Growth Mindset changes students’ lives

Growth Mindset changes students’ lives
From left: Richard Hradek, Mineola High School Principal Smith and Isabelle post under their school mascot, the Mustang. Photo credit: Maylan Studart

By Maylan L. Studart

Thanks to a young student, a new initiative has taken Mineola schools by storm – students say Growth Mindset has helped them push through everything from becoming better athletes to improving grades.

A documentary titled “The Process: A Year of Growth Mindset at Mineola” that follows Mineola students and teachers for one year as they implement Growth Mindset in the school district will be screened Thursday, March 28, at 7 p.m. at Mineola High School.

“If you believe you’re just not good at something, you’re not going to improve at it,” said Mineola High School Principal Whittney Smith. “If you believe you’re not good at something yet but that with deliberate practice you can get better at it, then you will.”

Richard Hradek, 13, is an eighth-grade student who spread the word of Growth Mindset to his entire school district. He began using Growth Mindset thanks to his sixth-grade teacher Jennifer Maichin, who introduced the concept she had read about in her classroom.

“Growth Mindset is the belief that if you apply strategies and efforts into what you do, you can get better at anything with deliberate practice,” said Maichin, a learning specialist in Mineola Middle School. “It’s a belief system.”

Growth Mindset was developed by world renowned Stanford University psychology professor Carol Dweck, who authored “Mindset: The New Psychology of Success” in 2007 after decades of research and experiments with children. Stanford Magazine’s 2007 story on Dweck’s research into mindsets is one of the most popular articles the university has ever published.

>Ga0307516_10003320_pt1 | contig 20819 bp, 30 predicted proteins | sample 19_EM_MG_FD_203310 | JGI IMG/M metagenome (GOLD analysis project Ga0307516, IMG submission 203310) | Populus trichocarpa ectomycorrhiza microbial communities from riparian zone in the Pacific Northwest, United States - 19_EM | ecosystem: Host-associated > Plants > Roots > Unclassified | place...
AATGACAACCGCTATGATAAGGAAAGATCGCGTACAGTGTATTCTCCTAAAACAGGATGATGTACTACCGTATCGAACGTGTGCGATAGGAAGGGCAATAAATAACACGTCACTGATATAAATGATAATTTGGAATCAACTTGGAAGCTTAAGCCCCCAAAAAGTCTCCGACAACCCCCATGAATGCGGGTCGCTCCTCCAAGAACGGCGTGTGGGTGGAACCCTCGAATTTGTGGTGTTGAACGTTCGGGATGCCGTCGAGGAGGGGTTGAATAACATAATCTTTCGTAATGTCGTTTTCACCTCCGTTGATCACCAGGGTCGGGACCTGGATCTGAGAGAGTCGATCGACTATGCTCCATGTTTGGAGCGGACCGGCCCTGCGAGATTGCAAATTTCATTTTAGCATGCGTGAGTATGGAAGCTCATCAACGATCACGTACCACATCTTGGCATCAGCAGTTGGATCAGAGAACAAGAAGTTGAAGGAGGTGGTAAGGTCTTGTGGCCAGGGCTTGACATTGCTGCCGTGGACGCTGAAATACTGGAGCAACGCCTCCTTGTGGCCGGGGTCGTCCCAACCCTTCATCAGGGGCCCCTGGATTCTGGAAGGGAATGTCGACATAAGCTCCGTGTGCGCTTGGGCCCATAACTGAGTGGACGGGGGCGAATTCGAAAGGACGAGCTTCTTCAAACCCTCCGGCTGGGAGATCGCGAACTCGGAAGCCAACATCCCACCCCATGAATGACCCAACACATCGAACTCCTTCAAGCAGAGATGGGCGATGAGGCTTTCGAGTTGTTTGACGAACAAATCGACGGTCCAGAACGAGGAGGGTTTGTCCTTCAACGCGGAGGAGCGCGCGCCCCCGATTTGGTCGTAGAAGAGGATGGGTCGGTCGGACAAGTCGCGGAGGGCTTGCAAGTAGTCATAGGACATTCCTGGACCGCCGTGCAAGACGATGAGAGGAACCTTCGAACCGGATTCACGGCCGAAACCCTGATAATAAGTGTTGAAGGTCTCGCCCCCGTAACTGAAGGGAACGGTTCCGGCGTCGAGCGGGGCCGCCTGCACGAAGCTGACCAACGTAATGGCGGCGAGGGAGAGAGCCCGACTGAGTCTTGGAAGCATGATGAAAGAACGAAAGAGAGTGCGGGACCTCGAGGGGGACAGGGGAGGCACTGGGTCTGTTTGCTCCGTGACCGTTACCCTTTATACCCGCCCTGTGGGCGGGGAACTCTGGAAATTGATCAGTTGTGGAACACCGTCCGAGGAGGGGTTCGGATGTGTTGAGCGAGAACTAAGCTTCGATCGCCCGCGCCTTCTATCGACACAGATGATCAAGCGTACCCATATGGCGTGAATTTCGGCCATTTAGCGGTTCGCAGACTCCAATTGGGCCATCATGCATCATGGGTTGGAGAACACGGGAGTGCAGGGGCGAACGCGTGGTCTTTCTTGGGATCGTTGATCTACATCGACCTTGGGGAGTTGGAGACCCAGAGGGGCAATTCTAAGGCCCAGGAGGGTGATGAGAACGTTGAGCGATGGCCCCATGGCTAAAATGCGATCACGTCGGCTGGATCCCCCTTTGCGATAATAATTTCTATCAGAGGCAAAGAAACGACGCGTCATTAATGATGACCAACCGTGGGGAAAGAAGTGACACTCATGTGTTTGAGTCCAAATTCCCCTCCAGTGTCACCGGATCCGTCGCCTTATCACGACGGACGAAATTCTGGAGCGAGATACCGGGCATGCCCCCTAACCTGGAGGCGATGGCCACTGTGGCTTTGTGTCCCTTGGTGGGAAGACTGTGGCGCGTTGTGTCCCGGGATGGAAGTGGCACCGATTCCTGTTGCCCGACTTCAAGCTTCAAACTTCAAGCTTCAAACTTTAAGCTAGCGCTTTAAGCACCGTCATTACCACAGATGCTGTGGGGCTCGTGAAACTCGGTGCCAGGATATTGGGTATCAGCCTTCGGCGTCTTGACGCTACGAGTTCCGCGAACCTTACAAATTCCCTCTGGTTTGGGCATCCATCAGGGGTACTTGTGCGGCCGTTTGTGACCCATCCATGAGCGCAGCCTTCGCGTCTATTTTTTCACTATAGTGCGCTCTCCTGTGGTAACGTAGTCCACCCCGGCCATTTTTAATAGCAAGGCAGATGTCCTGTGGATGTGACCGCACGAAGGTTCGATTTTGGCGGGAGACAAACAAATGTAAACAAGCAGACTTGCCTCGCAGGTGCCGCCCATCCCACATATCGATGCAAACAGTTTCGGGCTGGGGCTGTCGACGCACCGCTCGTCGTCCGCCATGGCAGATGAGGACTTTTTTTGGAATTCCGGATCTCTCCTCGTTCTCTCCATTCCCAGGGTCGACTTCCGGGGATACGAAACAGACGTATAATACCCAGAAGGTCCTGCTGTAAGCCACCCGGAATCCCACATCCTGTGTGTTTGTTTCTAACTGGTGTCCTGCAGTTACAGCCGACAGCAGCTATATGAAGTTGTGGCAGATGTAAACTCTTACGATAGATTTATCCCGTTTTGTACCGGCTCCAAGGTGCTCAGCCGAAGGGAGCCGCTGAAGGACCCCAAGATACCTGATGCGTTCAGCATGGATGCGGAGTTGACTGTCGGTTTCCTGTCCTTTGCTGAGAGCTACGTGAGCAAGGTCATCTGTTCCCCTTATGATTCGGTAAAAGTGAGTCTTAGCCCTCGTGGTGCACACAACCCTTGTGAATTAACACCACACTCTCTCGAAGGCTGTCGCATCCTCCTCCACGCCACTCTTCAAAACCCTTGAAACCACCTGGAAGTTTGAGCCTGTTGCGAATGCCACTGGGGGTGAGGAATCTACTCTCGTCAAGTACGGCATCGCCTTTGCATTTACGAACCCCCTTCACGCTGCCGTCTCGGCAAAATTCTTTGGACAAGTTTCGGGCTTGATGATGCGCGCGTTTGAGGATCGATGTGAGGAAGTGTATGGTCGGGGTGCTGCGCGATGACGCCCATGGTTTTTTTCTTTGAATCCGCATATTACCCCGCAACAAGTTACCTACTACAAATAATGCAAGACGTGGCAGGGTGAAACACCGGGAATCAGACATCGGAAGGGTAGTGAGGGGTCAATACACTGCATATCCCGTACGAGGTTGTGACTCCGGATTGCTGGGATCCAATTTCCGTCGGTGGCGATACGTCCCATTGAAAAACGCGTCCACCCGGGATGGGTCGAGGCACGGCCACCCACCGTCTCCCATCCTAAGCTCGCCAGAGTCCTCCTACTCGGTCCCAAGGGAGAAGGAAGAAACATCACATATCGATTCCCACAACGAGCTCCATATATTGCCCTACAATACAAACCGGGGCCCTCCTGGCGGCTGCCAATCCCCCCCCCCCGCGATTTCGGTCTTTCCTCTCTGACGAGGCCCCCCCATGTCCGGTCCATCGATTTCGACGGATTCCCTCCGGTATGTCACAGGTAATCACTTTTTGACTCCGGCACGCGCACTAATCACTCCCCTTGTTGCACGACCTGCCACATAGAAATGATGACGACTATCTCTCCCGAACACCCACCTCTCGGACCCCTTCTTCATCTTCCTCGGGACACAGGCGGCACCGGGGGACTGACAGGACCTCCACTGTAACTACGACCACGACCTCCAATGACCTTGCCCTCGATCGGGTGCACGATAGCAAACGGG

Dweck concluded that there are two ways people think of their abilities and success: through a fixed mindset and a growth mindset. People who believe their abilities are fixed tend to think people are born with talent or intelligence and that maybe they’re just good at math. Those with a growth mindset tend to believe their abilities can be developed through dedication and hard work and tend to think that with practice they can achieve and that they can become good at math.

Dweck’s research on transforming the mindset found that children who were praised for their hard work took on more challenges than children who were praised for innate talent.

“There’s a difference in ‘Wow, you must be really good at that’ and ‘Wow, you must have worked really hard at that, What did you do to get there?'” said Maichin. “The process makes them successful, not just the fact that they succeeded.”

This finding coupled with scientific evidence that to learn neurons need to make strong connections in the brain through effort, Maichin introduced a program in her class two years ago. But Richard did not embrace it right away.

“He had to listen to the message over and over again,” Maichin said. “I had to remind him that he needed to struggle to learn, that there were things he can do about it.”

As the year went on, Maichin said Richard took Growth Mindset to heart and completely adopted a new attitude. “There was a change in Richie towards the middle of the year when he said, ‘I’m not going to give up,'” said Maichin. “He didn’t care that he wasn’t on top of the class because he was working on his own learning.”